updated - December 6, 2021 Monday EST
It's the moment you've been waiting nine months for, the birth of your new baby! And that said, you may have your go-bag ready, planned and organized the nursery, stocked up on baby products, but even then, there's going to be some things that you forgot or underprepared for once the baby is here.
You've planned for some of the major expenses, such as the hospital costs that insurance may not cover (upward of $6,000 out of pocket), a certified car seat, stroller, and more.
Then there are the continuing costs such as diapers, baby formula, rash cream, and more.
Before you even leave the hospital, you may have spent 10,000 dollars without even knowing it!
Don't fret over the sticker shock, but be prudent in your planning.
You have 8 months approximately from the time you discover your pregnancy to when you give birth to prepare and budget.
One of the great things about pregnancy is that so many friends and family want to help with some costs by purchasing gifts from a baby registry. That said, don't count on everything being picked up off your registry.
Think of it more as a "wish list" of higher ticket items that may be necessary, but you should plan to purchase just in case someone doesn't, or can't, pick up that tab.
When planning on all the things you need to be prepared for before you bring your bundle of love home, there are always more things that you'll need to consider. Sometimes these things are physical items. Other times it's what you, as a new parent, must do to meet your child safely.
Your Pregnancy Preparation Guide
There are plenty of things you can do around your place to prepare for a new arrival, such as organizing a nursery or sleep space, preparing your other kids and pets for a new child, and getting your life organized around the birth of your child.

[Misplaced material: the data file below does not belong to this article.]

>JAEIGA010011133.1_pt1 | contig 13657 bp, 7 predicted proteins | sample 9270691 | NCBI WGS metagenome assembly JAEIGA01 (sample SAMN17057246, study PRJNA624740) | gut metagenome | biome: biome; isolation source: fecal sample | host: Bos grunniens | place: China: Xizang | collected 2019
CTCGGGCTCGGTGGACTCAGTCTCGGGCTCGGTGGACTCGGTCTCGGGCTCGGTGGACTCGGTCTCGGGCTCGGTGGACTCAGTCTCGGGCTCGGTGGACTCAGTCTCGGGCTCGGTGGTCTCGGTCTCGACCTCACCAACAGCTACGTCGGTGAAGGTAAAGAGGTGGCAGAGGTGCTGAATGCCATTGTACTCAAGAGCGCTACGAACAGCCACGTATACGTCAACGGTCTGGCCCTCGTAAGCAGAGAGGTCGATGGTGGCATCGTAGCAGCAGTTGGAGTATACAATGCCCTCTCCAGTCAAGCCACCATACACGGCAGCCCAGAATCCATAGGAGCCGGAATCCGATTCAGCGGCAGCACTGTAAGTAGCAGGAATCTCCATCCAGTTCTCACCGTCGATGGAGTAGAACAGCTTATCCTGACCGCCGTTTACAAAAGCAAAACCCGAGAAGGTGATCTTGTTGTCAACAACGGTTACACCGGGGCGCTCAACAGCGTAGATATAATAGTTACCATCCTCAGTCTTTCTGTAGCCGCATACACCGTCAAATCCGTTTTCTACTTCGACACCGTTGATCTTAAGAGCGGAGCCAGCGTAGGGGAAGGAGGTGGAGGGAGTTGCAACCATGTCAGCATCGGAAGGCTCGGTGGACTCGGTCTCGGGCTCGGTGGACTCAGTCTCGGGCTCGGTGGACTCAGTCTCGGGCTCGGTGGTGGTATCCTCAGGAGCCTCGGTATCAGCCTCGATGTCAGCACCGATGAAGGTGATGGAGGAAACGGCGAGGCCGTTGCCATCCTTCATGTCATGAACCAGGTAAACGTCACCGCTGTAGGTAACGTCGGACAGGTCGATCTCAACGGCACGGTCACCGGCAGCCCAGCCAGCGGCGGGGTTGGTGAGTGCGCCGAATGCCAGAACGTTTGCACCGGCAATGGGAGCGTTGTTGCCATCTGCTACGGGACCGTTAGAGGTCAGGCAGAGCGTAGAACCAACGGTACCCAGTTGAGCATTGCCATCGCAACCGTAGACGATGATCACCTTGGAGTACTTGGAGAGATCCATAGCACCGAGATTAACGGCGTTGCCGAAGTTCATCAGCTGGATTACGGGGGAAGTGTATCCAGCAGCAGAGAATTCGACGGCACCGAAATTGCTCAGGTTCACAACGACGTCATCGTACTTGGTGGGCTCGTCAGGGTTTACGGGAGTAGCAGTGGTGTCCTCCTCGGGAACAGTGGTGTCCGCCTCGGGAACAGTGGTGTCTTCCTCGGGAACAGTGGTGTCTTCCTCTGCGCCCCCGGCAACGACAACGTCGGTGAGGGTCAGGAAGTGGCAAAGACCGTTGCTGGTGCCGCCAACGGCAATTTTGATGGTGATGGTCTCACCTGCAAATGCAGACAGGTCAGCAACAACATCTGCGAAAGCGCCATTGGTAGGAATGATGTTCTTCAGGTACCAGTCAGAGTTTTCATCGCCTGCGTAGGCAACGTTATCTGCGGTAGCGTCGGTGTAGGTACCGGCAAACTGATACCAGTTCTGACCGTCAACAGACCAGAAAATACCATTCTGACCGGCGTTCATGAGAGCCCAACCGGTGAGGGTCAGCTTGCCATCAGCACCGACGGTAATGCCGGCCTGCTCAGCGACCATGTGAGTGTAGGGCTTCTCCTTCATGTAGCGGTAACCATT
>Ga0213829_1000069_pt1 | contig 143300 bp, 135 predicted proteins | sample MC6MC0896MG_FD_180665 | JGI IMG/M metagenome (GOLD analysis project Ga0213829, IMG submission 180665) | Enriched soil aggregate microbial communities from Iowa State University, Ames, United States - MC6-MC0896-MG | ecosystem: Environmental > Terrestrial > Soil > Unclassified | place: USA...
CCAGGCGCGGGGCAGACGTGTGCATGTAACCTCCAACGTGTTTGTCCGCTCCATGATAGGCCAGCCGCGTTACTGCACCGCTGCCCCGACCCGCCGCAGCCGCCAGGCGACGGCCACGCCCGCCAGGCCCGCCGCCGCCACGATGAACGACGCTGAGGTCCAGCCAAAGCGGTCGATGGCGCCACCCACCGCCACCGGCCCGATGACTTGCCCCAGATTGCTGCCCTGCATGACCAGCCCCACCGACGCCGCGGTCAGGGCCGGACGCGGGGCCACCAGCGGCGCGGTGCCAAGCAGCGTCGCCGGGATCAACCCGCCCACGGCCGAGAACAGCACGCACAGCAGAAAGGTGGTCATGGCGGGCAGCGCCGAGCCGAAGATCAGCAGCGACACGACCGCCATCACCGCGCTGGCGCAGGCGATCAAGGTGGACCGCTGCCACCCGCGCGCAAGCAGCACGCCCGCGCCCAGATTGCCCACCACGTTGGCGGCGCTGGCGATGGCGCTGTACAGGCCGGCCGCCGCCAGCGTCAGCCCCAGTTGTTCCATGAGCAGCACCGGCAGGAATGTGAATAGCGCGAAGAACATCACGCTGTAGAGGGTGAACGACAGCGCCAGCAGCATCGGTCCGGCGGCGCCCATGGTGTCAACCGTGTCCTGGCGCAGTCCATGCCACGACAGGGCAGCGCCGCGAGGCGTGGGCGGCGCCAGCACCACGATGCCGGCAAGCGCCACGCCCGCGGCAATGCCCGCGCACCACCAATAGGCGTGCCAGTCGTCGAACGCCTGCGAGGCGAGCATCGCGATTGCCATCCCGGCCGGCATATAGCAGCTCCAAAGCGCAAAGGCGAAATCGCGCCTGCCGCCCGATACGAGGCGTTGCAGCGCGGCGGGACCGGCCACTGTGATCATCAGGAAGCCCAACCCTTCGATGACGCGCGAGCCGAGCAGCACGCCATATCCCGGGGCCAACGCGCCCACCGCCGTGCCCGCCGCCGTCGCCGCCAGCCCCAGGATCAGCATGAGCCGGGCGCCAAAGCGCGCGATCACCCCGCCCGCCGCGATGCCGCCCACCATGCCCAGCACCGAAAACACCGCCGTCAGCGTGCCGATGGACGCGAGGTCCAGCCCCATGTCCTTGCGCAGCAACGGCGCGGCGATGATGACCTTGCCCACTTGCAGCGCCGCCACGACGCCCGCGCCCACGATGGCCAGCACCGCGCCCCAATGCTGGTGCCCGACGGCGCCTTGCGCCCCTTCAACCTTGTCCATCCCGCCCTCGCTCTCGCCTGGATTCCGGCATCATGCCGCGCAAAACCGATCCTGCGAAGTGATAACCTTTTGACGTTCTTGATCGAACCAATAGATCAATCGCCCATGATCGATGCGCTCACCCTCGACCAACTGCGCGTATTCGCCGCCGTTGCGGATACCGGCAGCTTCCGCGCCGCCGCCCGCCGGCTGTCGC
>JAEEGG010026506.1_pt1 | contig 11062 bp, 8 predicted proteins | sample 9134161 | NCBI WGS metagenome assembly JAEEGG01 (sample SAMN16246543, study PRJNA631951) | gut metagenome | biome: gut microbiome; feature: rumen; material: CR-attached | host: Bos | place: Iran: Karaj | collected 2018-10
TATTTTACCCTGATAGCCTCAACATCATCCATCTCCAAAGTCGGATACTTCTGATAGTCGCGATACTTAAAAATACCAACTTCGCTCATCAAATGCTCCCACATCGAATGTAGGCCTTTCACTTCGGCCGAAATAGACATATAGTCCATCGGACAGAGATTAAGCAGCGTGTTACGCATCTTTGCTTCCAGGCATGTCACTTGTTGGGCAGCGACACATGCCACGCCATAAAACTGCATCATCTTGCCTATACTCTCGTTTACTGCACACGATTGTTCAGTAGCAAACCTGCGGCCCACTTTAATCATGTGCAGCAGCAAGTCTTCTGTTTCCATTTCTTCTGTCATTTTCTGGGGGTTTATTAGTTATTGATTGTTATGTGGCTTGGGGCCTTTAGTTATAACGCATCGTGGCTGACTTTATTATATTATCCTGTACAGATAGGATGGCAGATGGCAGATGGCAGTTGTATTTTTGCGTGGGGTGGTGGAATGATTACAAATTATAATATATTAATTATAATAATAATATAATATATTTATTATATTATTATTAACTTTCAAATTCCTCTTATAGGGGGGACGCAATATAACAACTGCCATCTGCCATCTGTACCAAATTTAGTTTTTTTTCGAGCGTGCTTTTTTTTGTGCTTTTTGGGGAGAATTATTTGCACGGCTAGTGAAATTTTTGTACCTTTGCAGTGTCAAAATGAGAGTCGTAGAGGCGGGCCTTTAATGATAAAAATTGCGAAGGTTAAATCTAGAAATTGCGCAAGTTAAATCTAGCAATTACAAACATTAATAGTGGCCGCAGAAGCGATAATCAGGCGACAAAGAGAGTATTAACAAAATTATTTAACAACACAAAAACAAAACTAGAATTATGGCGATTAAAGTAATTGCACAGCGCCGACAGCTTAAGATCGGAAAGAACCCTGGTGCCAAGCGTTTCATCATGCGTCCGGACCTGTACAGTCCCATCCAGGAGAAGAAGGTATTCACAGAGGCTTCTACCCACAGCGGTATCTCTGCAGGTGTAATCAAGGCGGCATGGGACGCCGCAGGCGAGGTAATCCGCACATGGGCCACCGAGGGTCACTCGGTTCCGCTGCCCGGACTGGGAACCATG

But things like "baby-proofing" all outlets and sharp corners can wait and aren't among the first things to do, as it will be months before your little one is squirming around the room.
● Hospital Costs
● Car Seat
● Life Insurance Plans
In a previous article, we discussed how to budget for a new baby, which includes some of the financial costs you need to plan for ahead of time. Insurance should and will cover most costs of giving birth, but depending on your individual experience and needs, insurance may not cover everything.
In general, it's best to plan about $5-6,000 out-of-pocket expenses, though hospitals will set up a payment option for you.
Then there are costs associated with food and caring for your child. In addition, expenses such as a certified car seat are mandatory for you even to leave the hospital. Then there are diaper and formula costs, bottles, and more. It can add up quickly.
Then there are soft costs that are often overlooked but need to be done before bringing your child home.
Some of these soft costs are things like having a life insurance plan if something happens to you as the parent.
Other Considerations Before You Meet Your Newborn
Then there are the necessary vaccinations that are often covered by insurance but may need to be paid out of pocket. Some of the mandatory vaccinations include:
Tdap (tetanus, diphtheria, pertussis), MMR (mumps, measles, rubella), flu, and pneumonia are recommended.
Also, in light of the current COVID pandemic, negative tests are mandatory, even for vaccinated adults, for those in the hospital delivery rooms and nursery.
Additionally, it may be a good idea to have some at home COVID test kits handy and available to protect you and your little loved one.
As you get closer to your child's birth, it's normal to feel like you're underprepared, and a sense of panic can take over. By creating an organizational list, that you can check off, you'll have a better sense of security and confidence that you've done all you can to provide the safest space for your newborn.
Once you come home with your newborn, enjoy every moment. It's true when people say the time flies by and your newborn will never be as little or young as right at this moment in time.
Don't worry; it's normal to feel unprepared and overwhelmed, but by planning, you can have the peace of mind that you've prepared everything to the best of your ability.
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